We (as a family) have been moving away from the crass commercialism. We do give gifts on birthdays. My 77 year old father got a bottle of Scotch this year that was brought back from Scotland and is not available in the US. That was a gift we knew he would enjoy and was not particular pricey. We try to buy things that people need or will enjoy, not what the advertising people tell us we should buy.

To me Christmas should be more about giving to people that are really in need. We support a variety of charities year round, but try to make a special effort at Christmas. A few of my favorites: Nehemiah Project (as well as the parent Urban Ministry), Heifer International, Bikes not Bombs, The Bicycle Man, Bicycle Ambulance, and many more. We try to split our funds between local and global.

The US has more than double the amount of retail space per capita than any other country in the world, it is unsustainable. Also retail jobs are in among the lowest paid. Not something I want to support.

Aaron
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Old 11-27-10, 02:53 PM   #10
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The simplest holiday I know of is having it without family, no drama ! Teleconference a few greetings from a warm beach some where.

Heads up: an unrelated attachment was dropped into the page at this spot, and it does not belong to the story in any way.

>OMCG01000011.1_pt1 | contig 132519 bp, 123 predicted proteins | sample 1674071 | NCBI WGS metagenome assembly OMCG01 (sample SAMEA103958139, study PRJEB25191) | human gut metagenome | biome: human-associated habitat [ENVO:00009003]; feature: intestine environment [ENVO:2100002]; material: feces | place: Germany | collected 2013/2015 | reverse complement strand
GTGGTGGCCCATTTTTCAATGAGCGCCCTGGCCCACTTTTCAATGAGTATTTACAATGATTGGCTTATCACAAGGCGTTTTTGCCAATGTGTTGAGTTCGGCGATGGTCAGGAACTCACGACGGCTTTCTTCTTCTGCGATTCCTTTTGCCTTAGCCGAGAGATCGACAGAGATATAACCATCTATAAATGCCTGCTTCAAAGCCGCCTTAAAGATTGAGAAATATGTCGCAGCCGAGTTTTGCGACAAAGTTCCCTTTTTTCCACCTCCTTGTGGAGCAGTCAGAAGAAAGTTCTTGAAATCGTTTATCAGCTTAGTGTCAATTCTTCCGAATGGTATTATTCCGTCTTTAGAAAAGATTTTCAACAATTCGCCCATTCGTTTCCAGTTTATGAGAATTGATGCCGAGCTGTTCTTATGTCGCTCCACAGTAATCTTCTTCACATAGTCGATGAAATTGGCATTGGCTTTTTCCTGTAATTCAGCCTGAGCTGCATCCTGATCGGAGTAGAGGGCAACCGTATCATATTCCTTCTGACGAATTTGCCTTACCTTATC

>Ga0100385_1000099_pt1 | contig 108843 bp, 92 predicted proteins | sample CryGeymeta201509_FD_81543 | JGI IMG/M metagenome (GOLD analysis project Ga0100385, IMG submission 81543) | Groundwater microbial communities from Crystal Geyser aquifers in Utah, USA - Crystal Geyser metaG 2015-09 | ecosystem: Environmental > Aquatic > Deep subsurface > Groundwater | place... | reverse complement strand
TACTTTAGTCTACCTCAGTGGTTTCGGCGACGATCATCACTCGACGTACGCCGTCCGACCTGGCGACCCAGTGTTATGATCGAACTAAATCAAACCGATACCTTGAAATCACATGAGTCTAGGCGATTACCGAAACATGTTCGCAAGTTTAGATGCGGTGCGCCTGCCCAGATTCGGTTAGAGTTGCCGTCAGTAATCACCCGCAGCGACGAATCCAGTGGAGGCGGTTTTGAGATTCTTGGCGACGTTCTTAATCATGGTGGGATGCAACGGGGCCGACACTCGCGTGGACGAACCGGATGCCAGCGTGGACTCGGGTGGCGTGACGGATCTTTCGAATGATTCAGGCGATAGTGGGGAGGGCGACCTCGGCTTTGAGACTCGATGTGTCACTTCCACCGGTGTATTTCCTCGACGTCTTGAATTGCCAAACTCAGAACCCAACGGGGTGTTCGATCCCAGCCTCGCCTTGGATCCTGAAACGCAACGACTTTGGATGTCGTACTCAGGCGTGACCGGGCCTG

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Old 11-27-10, 03:55 PM   #11
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Some local bike clubs organize rides through the local light displays.
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Old 11-27-10, 04:03 PM   #12
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Hello Roody: Many years my wife has baked a lot of our presents. One year we went out on the evening of Christmas day and found a tree on the corner--someone had already finished with it--brought it home, and kept it for as long as we felt inclined. After all, Christmas lasts 12 days, and December 25th is the first of them.
I also like writing Christmas cards after the 25th, so that I can enjoy doing it instead of feeling rushed. And making music with my family and friends has always been a big part of Christmas for us.
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Old 11-27-10, 09:47 PM   #13
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Happy birthday, folder fanatic!